Competing Summary Judgment Motions in Pay Disparity Case

This is a particularly interesting opinion resolving multiple competing summary judgment motions in an employment case against a county brought by a female doctor who discovered she was being paid less than a subsequently hired male doctor.  What makes this case interesting is that the EEOC filed suit against the county on behalf of the doctor, and then the EEOC, and the county filed cross motions for summary judgment against each other as well as against the doctor. 

Motions for extension of time to respond

One of the more annoying recent FRCP amendments moved section (f) of FRCP 56 to Section (d), so that the habit of referencing “56(f) motions” seeking an extension of the time to respond to a motion for summary judgment to obtain additional discovery must now be changed to reflect references to 56(d) – which of course no one yet recognizes as the same thing. (Law clerks don’t count).

Contested Rule 56(d) motions are actually fairly rare in practice since most motions are filed after the close of discovery, and where they are not, or additional discovery is still needed, parties frequently work out by agreement the time necessary to obtain the additional discovery. Which makes an order like this that pops the hood on 56(d) to tell us what arguments courts find persuasive particularly useful.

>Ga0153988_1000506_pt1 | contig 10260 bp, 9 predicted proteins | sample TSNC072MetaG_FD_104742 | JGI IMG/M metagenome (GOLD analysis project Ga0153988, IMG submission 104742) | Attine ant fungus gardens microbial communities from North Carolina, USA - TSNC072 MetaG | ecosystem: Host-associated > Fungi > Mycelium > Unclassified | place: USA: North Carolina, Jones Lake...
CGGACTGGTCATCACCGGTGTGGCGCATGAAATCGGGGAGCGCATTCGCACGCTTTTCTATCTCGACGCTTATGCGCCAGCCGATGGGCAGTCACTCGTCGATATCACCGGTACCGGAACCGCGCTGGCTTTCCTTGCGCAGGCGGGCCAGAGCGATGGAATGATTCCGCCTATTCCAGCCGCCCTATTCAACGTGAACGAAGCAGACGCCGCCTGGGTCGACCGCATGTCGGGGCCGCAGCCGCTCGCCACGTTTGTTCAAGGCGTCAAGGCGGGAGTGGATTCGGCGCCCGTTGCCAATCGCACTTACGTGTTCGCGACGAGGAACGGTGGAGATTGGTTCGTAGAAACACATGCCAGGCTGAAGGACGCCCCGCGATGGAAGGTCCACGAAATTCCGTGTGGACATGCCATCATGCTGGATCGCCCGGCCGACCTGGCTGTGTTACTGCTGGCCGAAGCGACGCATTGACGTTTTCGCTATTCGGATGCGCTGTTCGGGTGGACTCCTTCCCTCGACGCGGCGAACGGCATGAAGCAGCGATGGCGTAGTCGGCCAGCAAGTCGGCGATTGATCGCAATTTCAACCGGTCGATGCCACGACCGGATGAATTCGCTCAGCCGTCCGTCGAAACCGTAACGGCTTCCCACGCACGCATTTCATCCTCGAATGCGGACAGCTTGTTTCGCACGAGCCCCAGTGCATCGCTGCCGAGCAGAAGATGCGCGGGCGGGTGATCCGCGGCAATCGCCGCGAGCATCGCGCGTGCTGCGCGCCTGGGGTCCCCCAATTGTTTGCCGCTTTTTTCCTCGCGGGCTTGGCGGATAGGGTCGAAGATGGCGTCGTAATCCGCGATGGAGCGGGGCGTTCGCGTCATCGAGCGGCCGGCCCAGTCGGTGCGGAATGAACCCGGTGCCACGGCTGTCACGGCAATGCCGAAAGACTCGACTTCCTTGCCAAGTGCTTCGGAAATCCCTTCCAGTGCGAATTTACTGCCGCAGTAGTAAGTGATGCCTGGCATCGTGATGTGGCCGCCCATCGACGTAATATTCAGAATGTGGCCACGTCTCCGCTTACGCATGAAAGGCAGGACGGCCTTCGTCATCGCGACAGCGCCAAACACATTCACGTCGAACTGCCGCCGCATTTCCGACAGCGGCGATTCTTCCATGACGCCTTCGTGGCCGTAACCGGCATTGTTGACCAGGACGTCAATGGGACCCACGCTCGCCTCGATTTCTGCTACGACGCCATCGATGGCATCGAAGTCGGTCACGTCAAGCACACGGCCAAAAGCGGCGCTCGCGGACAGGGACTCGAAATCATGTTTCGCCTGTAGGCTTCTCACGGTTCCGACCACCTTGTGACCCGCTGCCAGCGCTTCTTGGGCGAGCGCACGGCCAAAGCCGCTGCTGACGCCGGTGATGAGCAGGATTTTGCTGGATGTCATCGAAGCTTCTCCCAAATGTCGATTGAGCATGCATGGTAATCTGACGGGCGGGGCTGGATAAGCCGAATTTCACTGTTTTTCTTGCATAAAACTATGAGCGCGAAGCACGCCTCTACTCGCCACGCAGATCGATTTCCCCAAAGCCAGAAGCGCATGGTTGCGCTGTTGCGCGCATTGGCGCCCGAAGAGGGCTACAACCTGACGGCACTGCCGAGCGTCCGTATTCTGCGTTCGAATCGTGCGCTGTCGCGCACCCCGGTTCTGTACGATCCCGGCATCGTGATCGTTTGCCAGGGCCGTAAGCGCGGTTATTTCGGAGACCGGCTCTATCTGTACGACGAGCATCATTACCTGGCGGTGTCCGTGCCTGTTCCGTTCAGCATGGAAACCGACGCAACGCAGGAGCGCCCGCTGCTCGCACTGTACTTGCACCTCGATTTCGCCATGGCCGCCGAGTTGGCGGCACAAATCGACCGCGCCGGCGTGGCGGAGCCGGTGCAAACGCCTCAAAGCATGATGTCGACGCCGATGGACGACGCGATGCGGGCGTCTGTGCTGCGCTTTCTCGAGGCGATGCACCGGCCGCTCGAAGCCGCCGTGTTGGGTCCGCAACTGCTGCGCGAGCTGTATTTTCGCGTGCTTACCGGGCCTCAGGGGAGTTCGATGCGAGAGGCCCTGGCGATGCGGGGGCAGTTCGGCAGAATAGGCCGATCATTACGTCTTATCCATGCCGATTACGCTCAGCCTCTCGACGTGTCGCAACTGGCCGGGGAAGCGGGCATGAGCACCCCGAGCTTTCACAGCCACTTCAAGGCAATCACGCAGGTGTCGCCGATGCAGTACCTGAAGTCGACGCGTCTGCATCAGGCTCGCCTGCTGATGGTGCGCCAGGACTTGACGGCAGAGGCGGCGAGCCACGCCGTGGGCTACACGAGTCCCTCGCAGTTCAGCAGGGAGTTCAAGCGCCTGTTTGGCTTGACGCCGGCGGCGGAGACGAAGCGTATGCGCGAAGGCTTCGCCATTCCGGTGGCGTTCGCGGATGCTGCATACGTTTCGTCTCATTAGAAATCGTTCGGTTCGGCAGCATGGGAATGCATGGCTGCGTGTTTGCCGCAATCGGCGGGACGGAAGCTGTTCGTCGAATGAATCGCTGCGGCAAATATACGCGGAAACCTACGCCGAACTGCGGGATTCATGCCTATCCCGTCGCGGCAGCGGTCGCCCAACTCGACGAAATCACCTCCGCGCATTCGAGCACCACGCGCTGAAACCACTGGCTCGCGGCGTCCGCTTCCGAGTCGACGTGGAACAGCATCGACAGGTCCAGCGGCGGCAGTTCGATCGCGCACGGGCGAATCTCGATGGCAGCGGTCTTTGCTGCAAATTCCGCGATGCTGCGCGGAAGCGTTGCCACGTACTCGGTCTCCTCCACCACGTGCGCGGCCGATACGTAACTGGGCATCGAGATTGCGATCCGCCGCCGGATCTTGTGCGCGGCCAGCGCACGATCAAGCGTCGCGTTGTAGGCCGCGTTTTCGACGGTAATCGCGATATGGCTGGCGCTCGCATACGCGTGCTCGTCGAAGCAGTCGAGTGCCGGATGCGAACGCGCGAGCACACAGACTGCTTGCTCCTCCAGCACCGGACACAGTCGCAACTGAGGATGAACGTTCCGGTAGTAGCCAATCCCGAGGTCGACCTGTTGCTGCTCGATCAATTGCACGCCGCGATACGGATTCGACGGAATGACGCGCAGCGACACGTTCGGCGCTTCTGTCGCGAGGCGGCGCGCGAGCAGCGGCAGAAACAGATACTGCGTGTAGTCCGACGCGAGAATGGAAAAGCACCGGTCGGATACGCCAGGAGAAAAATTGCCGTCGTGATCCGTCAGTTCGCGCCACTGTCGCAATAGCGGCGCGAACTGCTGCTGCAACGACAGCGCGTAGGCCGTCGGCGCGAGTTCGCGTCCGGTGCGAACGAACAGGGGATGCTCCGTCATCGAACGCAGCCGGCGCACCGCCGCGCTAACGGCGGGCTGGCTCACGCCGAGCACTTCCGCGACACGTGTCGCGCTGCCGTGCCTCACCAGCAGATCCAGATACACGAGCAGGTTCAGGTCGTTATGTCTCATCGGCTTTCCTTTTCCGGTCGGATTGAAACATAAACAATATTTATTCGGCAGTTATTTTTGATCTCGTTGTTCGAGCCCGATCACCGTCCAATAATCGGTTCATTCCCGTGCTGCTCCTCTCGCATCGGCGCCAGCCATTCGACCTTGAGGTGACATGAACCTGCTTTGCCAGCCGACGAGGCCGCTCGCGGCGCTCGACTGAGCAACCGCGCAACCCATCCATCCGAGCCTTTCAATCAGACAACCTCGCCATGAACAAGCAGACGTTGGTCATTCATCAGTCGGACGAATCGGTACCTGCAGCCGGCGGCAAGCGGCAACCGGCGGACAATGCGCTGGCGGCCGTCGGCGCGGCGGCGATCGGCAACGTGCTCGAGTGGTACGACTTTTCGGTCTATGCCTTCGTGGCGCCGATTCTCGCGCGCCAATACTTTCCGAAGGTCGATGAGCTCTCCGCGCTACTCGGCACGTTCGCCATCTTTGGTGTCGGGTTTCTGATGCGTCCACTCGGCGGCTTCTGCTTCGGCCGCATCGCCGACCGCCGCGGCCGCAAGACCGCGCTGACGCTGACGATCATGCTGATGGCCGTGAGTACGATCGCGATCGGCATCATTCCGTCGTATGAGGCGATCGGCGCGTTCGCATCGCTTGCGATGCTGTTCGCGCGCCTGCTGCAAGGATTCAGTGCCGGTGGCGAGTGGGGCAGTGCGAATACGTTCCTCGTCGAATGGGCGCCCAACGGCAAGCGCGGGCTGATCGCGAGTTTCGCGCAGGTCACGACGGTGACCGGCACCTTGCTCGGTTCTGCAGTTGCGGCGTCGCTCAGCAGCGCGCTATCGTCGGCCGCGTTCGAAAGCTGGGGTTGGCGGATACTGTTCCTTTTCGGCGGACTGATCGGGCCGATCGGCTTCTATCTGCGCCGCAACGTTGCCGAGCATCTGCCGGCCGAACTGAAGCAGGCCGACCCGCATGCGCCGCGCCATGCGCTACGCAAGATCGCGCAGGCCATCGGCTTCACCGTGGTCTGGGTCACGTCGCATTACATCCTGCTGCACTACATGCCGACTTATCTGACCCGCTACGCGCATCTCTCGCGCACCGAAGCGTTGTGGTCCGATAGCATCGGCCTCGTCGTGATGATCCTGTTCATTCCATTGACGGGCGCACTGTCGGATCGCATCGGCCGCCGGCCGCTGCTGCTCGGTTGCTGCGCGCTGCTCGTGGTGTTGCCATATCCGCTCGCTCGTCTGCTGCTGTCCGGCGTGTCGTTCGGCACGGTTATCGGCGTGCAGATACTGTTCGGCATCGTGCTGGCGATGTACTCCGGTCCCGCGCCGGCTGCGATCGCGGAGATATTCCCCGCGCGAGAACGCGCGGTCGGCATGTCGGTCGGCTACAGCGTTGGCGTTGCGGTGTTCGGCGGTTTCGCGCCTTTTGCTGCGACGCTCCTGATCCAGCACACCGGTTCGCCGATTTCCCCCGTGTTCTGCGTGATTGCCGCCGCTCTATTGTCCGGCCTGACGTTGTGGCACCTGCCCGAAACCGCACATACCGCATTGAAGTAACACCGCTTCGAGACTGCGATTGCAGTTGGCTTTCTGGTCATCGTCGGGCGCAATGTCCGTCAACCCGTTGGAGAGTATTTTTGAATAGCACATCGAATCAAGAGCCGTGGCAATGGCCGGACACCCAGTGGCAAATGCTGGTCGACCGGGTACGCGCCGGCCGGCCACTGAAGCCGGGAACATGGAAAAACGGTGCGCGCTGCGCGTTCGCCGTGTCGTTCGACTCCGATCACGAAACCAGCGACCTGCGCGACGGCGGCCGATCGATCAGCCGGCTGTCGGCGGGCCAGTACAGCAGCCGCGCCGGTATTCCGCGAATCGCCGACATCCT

Motion to Enforce Settlement Agreement Denied

Some of the most fun you can have in a courthouse is trying to enforce a settlement, or defend against one you didn’t think you had.  Unfortunately for legal scholars like you, dear reader, there are not a lot of cases that go to the mat hard enough on this issue of contract interpretation to generate a written opinion with tests and prongs and all that good stuff.

That’s why I was particularly interested to see this recent opinion affirming a magistrate judge’s recommendation that such a motion be denied.

Preliminary injunctions & seizure under the DTSA

Today appears to be former employee day, topped off with the first seizure order I’ve seen under the still relatively new Defend Trade Secrets Act (DTSA), which is what we used to call UTSA, or TUTSA or TTSA back when it was common law or Texas statutory law.  In this case, a former employee is alleged to have taken the company’s trade secrets.  Judge Mazzant authorized seizure of a laptop belonging to the company in the employee’s possession, but the laptop couldn’t be found, which set the stage for the injunction proceeding as well as additional excitement for the defendants’ electronic devices.

… but her emails

You know those cases where an employee leaves the company and after being sued by the employee the company discovers that some things happened to documents relating to the claim?  This is one of those cases, and the aspect we’re looking at is the motion for sanctions arising out of the alleged destruction of documents alleged by be relevant to the claims by the former employee.